Steve Jobs: Trying To Create a Portrait from Bits & Pieces!

Steve Jobs - Conducting

Steve Jobs is a strange duck of a film – a look at three pivotal moments of the Apple genius’ life in the hope that it will give a full picture of the man.

The three moments are the backstage events prior to three key launches of Jobs’ products: 1984’s Mackintosh, 1988’s NEXT computer and 1998’s iMac.

Written by Aaron Sorkin (The West Wing, The Social Network), Steve Jobs is – as you might expect – a dialogue heavy movie. Very few moments pass without someone saying something – and Sorkin’s trademark walk-and-talks are plentiful.

Danny Boyle (Slumdog Millionaire, Trance) delivers a spritely film that moves with an agility that matches Sorkin’s dialogue beautifully.

The problem is that despite its warts and all (heavy on the warts) look at Jobs (Michael Fassbender) in these key situations, the film never shows us enough of what Jobs may (or may not) have been to make statements like Steve Wozniak’s (Seth Rogen) to the effect that he’s known Jobs long enough to know that this persona is invented believable.

Steve Jobs - Fassbender-Rogen 2

Make no mistake, Boyle and Sorkin’s Jobs is a near manic perfectionist who refuses to do anything in any way but his own. He’s heedlessly cruel – refusing to accept that he has a daughter with the five-year old Lisa standing RIGHT THERE; shutting down a friend in search of a metaphor by bluntly telling he hasn’t the time to wait for that metaphor to be found; and on and on.

The only person whom he seems willing to be marginally less with is his assistant, Joanna Hoffman (Kate Winslet) – and if you blink, you might miss the few moments where that happens.

By the time we reach the film’s final moments, we get a few moments of what, for Jobs, passes for humanity – by which time, even his daughter isn’t really to acknowledge it.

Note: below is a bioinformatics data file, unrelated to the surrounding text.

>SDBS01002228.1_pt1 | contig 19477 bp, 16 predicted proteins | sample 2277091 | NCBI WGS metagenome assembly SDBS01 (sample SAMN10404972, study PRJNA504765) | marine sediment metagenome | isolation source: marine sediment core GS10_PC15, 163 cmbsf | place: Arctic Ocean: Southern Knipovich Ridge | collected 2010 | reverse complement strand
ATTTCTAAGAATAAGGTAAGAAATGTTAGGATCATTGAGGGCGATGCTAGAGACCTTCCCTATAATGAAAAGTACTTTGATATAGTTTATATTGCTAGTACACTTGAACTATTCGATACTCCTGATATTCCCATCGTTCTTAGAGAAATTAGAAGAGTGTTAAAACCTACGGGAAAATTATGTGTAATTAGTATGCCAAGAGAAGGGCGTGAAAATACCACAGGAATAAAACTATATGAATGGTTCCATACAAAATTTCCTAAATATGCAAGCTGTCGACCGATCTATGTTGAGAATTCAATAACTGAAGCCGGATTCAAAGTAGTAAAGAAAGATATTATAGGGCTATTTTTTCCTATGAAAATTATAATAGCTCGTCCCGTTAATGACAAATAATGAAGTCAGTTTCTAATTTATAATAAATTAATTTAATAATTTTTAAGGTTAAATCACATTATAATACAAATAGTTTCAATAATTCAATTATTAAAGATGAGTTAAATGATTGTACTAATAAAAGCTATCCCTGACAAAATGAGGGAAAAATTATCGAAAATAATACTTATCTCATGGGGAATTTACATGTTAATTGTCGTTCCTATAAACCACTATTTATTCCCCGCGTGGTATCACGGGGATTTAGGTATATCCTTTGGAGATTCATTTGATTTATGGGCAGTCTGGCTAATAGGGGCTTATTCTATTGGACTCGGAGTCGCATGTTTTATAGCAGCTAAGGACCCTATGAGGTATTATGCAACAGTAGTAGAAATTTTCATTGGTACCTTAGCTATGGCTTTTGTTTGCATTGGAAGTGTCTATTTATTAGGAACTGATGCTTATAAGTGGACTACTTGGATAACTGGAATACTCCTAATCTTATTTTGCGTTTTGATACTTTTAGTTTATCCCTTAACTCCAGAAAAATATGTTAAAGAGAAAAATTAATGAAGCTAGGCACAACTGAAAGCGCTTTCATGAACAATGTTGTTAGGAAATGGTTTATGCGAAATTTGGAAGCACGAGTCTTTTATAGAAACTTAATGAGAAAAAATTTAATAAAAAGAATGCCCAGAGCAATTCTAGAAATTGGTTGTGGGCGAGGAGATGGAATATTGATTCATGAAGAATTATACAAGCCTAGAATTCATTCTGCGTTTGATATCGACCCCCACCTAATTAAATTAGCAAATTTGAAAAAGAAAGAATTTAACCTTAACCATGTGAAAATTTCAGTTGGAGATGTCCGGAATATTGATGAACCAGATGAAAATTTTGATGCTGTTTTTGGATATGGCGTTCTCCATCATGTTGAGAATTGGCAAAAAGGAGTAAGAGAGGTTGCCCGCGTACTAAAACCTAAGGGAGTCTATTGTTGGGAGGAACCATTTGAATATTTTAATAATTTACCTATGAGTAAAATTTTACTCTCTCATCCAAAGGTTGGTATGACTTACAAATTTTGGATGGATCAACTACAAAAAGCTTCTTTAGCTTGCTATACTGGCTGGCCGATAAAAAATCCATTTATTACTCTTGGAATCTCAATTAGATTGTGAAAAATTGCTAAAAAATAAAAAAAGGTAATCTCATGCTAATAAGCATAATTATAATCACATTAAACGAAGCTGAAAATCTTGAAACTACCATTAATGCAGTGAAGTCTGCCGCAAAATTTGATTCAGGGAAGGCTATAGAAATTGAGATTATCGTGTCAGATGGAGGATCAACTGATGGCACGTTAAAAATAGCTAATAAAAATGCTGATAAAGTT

Overall, I found Steve Jobs to be a brilliant technical work – the film is as precisely made as Jobs could ask for – but only occasionally achieving any genuinely relatable emotional moments from its brilliant cast. Of those occasions, the best are Woz arguing with Jobs in the final sequence of events; Michael Stuhlbarg’s Andy Herzfeld’s refusal to apologise for doing a good thing (also in the final sequences), and Jeff Daniel’s John Sculley explaining to Jobs how he tried to protect him in spite of his (Jobs’) steadfast shooting himself in the foot. Also, one or two of the many times Joanna stands up to Jobs.

Steve Jobs

Performance-wise, Fassbender, Rogen and Winslet are uniformly brilliant as they whip through Sorkin’s dialogue as though it were the most natural thing in the world. You will forget that Fassbender looks nothing like Jobs within five minutes of the film’s beginning; Rogen could figure in awards talk, and Winslet is almost unrecognizable as Joanna, she melts into the character so thoroughly.

Outside of seeing and hearing a brilliant cast do justice to Sorkin’s writing, not a lot of Steve Jobs is fun, but apparently he wasn’t the world’s biggest fun guy. If that’s the case, then Steve Jobs does a lovely job of capturing that – but it’s like watching a hammer strike an anvil over and over and over. First it’s hot; then it’s cool; then it’s boring.

I’m glad I saw Steve Jobs but I don’t think I would have paid for the privilege. Sometimes technical proficiency – technical wizardry – is just not enough.

Final Grade: B-

Photos by Francois Duhamel/Courtesy of Universal Pictures